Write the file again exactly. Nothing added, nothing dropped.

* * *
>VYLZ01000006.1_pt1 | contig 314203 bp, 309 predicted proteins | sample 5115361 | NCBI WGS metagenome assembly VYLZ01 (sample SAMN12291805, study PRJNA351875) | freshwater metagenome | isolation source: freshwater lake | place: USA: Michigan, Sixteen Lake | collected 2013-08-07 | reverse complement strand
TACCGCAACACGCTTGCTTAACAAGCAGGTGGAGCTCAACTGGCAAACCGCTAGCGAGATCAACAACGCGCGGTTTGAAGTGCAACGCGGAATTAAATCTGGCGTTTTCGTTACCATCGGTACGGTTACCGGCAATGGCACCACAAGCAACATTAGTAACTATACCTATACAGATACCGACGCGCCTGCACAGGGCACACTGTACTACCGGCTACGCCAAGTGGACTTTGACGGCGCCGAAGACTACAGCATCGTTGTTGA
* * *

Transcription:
>VYLZ01000006.1_pt1 | contig 314203 bp, 309 predicted proteins | sample 5115361 | NCBI WGS metagenome assembly VYLZ01 (sample SAMN12291805, study PRJNA351875) | freshwater metagenome | isolation source: freshwater lake | place: USA: Michigan, Sixteen Lake | collected 2013-08-07 | reverse complement strand
TACCGCAACACGCTTGCTTAACAAGCAGGTGGAGCTCAACTGGCAAACCGCTAGCGAGATCAACAACGCGCGGTTTGAAGTGCAACGCGGAATTAAATCTGGCGTTTTCGTTACCATCGGTACGGTTACCGGCAATGGCACCACAAGCAACATTAGTAACTATACCTATACAGATACCGACGCGCCTGCACAGGGCACACTGTACTACCGGCTACGCCAAGTGGACTTTGACGGCGCCGAAGACTACAGCATCGTTGTTGA